Recent Projects


Export Production Measured Using 234Th and Sediment Traps in the Eastern Tropical South Pacific

(in collaboration with William M. Berelson, Maria G. Prokopenko, Doug E. Hammond, Laurence Y. Yeung, Douglas G. Capone)

Abstract: During February 2010 and April 2011, 234Th profiles were measured from the surface to 300m in the Eastern Tropical South Pacific, in a region bounded by 10°S - 20°S and 80°W - 100°W.  Horizontal transport of 234Th was determined using geostrophic current vectors and found to be negligible, thus only vertical transport should be significant.  Depth-integrated Thorium deficiencies (DITD) and measured ratios of particulate organic carbon (POC) to 234Th obtained from sediment trap samples were used in a steady state, one-dimensional model to determine POC export from the upper ocean. In 2010, 234Th flux ranged from 800 +/- 180 to 3120 +/- 260 dpm/m2-d, and DITD calculated POC export flux at 200m ranged from 2.27 +/- 0.5 to 12.9 +/- 1.1 mmolC/m2-d.  At each location, drifting sediment traps were deployed for 23-65 hours at 200m to measure 234Th and POC flux directly. The flux of 234Th into the traps ranged from 48 +/- 3 to 747 +/- 12 dpm/m2-d, which was very low compared to the flux calculated using the Thorium deficiency (DITD).  However, at two stations, the integrated deficiency and trap results agreed to 47% and 76%.  The trap-measured flux of POC was also much lower, ranging between 0.19 +/- 0.1 and 2.27 +/- 1.1 mmolC/m2-d. Net community production (in the mixed layer only), calculated from O2 supersaturation and estimates of piston velocity at each station, was found to predict an upper limit for POC fluxes between 0.0 to 9.5 mmolC/m2-d in 2010. All three estimates of POC export may suffer biases and artifacts, and certainly a 24-hour trap deployment may not be representative of export integrated over the time-scale of the 234Th tracer or of oxygen production and gas exchange.  Other possible explanations for the observed differences include: grazing of zooplankton swimmers on trap material, the vertical transport by swimmers past the trap depth, remineralization of POC and 234Th above the trap depth, and non-steady-state conditions.

Haskell, W.Z.II, W.M. Berelson, D.E. Hammond, D.G Capone. (2013) Particle sinking dynamics and POC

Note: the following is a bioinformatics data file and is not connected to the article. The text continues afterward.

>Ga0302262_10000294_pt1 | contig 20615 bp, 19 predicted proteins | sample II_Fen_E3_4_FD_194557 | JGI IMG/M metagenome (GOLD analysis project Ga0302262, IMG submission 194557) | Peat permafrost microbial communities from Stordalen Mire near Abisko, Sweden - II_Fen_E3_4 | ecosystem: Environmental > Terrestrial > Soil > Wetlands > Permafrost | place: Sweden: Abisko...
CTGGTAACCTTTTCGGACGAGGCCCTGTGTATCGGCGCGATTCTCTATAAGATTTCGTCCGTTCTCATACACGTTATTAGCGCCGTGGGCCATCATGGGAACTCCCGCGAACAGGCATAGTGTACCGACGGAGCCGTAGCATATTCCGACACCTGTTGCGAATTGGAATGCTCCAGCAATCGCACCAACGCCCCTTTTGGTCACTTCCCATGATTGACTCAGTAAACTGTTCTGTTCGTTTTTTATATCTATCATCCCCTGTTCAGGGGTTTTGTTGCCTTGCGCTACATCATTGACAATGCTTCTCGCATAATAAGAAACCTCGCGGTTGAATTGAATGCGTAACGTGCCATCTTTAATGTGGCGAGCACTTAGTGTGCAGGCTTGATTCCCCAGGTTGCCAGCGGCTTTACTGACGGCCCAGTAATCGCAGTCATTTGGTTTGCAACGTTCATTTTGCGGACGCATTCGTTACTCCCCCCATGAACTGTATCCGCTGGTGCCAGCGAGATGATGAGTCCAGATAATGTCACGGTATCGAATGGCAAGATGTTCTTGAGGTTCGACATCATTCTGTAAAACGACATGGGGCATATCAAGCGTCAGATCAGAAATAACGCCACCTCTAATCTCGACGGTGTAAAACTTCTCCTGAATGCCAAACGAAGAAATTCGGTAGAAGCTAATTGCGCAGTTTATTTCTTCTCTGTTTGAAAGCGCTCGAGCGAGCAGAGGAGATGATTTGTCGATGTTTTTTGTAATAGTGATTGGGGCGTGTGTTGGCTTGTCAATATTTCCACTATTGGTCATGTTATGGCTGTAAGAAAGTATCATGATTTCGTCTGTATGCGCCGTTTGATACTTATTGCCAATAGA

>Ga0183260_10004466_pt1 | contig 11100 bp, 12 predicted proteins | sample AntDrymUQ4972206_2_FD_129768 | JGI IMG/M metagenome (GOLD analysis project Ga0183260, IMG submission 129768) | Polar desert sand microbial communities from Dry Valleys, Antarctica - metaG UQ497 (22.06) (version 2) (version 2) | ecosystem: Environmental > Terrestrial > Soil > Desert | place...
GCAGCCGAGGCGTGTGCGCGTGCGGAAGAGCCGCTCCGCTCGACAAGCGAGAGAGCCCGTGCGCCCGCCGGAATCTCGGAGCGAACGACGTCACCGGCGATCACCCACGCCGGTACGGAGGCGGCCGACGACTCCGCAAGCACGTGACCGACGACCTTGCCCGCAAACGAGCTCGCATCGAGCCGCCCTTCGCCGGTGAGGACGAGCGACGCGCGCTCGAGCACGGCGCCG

fluxes in the Eastern Tropical South Pacific based on 234Th and sediment trap deployments. Deep-

        Sea Res. I, 81, pp.1-13.

Upwelling Velocities and Eddy Diffusivity from 7Be Measurements Used to Calculate Vertical Nutrient Fluxes in the Eastern Tropical South Pacific

(in collaboration with David Kadko and Doug E. Hammond)

Abstract: Five 7Be profiles, measured in an area bounded by 10°S-20°S and 80°W-100°W, were used to determine upwelling velocity (wH) and vertical diffusivity (Kz). A positive correlation between wH and 14C primary production rate and a negative correlation between the inventories of 7Be and phosphate were observed. We interpret this as the influence of deeper, nutrient-rich, 7Be-poor water brought up by upwelling. Excluding two stations that appear to be influenced by non-steady state dynamics or horizontal transport, upwelling velocities were estimated to be 0 to 1.0 m d-1 and Kz values ranged from 0.4 to 2.6 cm2 s-1. From these parameters, NO3- fluxes into the euphotic zone were assessed and ranged from 0.15 to 2.9 mmol m-2 d-1. Using these values, we estimate 1.0 to 19 mmolC m-2 d-1 of new production in the ETSP. New production based on 7Be-derived transport parameters agree with carbon export estimates using a 234Th balance, sediment traps and O2/Ar supersaturation for stations along 20°S, but are higher than export estimates at 10°S, 100°W.

Haskell, W.Z.II, D. Kadko, D.E. Hammond, M.G. Prokopenko, W.M. Berelson, A.N. Knapp, D.G.  

        Capone. Upwelling velocities and eddy diffusivity from 7Be measurements used to compare vertical    

        nutrient fluxes to export POC flux calculated from 234Th, sediment traps, and O2/Ar supersaturation

        in the Eastern Tropical South Pacific. Mar. Chem. (in press)


(14C Production from D. Capone and M. Tiahlo - pers. comm.)

ETSP-I cruise track (NOAA, 2010)

Up.R.I.S.E.E. (Upwelling Regime In-situ Ecosystem Efficiency):

Use of Triple Oxygen Isotopes, O2/Ar, and 7Be to Estimate Upwelling Velocity and Ecosystem Export Efficiency in the Southern California Bight

(in collaboration with Maria G. Prokopenko, Doug E. Hammond

and Rachel H. R. Stanley)

Project Site:


This research has been funded by: National Science Foundation, International Association of Geochemistry, USC Earth Sciences Teaching Assistantships, and the Sonosky Foundation.